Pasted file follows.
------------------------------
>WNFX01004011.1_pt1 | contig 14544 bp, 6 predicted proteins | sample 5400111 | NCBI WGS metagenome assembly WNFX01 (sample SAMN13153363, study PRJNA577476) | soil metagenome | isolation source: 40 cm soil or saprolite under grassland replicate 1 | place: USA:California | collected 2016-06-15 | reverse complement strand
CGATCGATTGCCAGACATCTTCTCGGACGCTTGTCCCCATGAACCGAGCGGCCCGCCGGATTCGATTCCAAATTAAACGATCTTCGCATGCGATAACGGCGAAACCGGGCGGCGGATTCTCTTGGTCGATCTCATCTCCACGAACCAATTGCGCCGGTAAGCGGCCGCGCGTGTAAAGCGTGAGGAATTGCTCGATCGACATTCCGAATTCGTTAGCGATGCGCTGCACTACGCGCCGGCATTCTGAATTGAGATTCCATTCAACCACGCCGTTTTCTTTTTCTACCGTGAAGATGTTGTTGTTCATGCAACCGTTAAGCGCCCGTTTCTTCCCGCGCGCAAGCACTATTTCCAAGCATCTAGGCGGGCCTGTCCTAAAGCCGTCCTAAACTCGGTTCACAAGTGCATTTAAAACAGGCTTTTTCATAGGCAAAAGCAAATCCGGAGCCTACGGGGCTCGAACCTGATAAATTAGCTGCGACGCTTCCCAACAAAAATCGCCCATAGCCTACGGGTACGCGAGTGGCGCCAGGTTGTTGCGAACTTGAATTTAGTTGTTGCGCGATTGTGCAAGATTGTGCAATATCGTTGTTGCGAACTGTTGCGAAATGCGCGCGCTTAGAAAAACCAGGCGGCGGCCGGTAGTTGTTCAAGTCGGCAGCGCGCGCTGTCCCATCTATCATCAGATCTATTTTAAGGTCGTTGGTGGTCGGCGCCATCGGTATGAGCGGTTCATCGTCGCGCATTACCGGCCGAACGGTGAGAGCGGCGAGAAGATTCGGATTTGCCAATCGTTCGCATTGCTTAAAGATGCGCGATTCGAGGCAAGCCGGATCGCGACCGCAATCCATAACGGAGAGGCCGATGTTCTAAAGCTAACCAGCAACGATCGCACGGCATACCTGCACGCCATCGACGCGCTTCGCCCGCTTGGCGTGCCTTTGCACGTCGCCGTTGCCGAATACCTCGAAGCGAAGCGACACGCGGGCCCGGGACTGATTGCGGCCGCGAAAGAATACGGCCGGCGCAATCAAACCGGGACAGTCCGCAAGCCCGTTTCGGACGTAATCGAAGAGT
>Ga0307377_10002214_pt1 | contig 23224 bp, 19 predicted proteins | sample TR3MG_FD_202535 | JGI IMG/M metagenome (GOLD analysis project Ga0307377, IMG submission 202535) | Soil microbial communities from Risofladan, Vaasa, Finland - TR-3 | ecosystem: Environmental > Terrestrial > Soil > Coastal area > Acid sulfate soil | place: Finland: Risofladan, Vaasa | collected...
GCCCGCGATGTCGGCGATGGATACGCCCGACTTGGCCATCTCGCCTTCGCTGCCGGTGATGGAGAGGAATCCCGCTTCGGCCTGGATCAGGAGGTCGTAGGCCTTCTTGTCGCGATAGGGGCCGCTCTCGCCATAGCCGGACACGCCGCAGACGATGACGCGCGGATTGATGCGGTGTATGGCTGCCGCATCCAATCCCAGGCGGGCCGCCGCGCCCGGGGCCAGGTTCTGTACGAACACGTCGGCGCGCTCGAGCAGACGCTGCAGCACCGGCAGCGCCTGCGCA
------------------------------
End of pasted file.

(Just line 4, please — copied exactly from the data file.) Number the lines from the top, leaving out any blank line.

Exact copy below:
GCCCGCGATGTCGGCGATGGATACGCCCGACTTGGCCATCTCGCCTTCGCTGCCGGTGATGGAGAGGAATCCCGCTTCGGCCTGGATCAGGAGGTCGTAGGCCTTCTTGTCGCGATAGGGGCCGCTCTCGCCATAGCCGGACACGCCGCAGACGATGACGCGCGGATTGATGCGGTGTATGGCTGCCGCATCCAATCCCAGGCGGGCCGCCGCGCCCGGGGCCAGGTTCTGTACGAACACGTCGGCGCGCTCGAGCAGACGCTGCAGCACCGGCAGCGCCTGCGCA